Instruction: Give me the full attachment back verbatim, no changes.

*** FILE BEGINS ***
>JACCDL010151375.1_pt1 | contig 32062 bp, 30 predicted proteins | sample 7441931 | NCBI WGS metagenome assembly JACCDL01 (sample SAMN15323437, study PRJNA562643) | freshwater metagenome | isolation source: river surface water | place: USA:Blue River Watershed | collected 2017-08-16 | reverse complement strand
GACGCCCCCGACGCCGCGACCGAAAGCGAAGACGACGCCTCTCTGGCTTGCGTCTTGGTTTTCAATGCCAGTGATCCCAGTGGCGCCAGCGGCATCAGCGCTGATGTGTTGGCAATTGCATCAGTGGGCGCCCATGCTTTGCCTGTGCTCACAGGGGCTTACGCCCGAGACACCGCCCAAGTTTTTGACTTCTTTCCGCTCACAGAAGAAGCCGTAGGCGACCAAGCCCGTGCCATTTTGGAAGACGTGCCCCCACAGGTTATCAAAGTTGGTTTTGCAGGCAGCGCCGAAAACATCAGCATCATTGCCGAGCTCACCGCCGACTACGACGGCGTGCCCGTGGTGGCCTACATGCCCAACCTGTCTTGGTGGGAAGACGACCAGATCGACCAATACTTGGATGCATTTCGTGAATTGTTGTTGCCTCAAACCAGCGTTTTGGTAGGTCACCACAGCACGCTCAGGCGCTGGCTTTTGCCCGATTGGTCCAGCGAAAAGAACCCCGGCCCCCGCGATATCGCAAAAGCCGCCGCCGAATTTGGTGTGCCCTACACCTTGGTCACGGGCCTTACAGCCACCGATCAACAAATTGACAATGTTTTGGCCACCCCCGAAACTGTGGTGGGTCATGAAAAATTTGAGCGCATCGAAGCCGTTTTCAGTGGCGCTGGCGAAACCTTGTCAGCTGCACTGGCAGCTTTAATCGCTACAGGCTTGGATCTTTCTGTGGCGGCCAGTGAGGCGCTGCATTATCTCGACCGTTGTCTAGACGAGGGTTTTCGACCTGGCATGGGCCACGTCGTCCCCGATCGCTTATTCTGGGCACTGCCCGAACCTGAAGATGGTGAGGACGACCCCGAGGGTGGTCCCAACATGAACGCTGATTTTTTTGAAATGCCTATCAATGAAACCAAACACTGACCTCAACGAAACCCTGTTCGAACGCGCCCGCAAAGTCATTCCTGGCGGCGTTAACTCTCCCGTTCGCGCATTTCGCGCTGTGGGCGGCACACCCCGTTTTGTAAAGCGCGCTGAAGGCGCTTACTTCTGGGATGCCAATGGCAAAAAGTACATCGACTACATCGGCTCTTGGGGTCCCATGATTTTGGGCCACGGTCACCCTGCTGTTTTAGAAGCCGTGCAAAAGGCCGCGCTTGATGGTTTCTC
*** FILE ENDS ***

>JACCDL010151375.1_pt1 | contig 32062 bp, 30 predicted proteins | sample 7441931 | NCBI WGS metagenome assembly JACCDL01 (sample SAMN15323437, study PRJNA562643) | freshwater metagenome | isolation source: river surface water | place: USA:Blue River Watershed | collected 2017-08-16 | reverse complement strand
GACGCCCCCGACGCCGCGACCGAAAGCGAAGACGACGCCTCTCTGGCTTGCGTCTTGGTTTTCAATGCCAGTGATCCCAGTGGCGCCAGCGGCATCAGCGCTGATGTGTTGGCAATTGCATCAGTGGGCGCCCATGCTTTGCCTGTGCTCACAGGGGCTTACGCCCGAGACACCGCCCAAGTTTTTGACTTCTTTCCGCTCACAGAAGAAGCCGTAGGCGACCAAGCCCGTGCCATTTTGGAAGACGTGCCCCCACAGGTTATCAAAGTTGGTTTTGCAGGCAGCGCCGAAAACATCAGCATCATTGCCGAGCTCACCGCCGACTACGACGGCGTGCCCGTGGTGGCCTACATGCCCAACCTGTCTTGGTGGGAAGACGACCAGATCGACCAATACTTGGATGCATTTCGTGAATTGTTGTTGCCTCAAACCAGCGTTTTGGTAGGTCACCACAGCACGCTCAGGCGCTGGCTTTTGCCCGATTGGTCCAGCGAAAAGAACCCCGGCCCCCGCGATATCGCAAAAGCCGCCGCCGAATTTGGTGTGCCCTACACCTTGGTCACGGGCCTTACAGCCACCGATCAACAAATTGACAATGTTTTGGCCACCCCCGAAACTGTGGTGGGTCATGAAAAATTTGAGCGCATCGAAGCCGTTTTCAGTGGCGCTGGCGAAACCTTGTCAGCTGCACTGGCAGCTTTAATCGCTACAGGCTTGGATCTTTCTGTGGCGGCCAGTGAGGCGCTGCATTATCTCGACCGTTGTCTAGACGAGGGTTTTCGACCTGGCATGGGCCACGTCGTCCCCGATCGCTTATTCTGGGCACTGCCCGAACCTGAAGATGGTGAGGACGACCCCGAGGGTGGTCCCAACATGAACGCTGATTTTTTTGAAATGCCTATCAATGAAACCAAACACTGACCTCAACGAAACCCTGTTCGAACGCGCCCGCAAAGTCATTCCTGGCGGCGTTAACTCTCCCGTTCGCGCATTTCGCGCTGTGGGCGGCACACCCCGTTTTGTAAAGCGCGCTGAAGGCGCTTACTTCTGGGATGCCAATGGCAAAAAGTACATCGACTACATCGGCTCTTGGGGTCCCATGATTTTGGGCCACGGTCACCCTGCTGTTTTAGAAGCCGTGCAAAAGGCCGCGCTTGATGGTTTCTC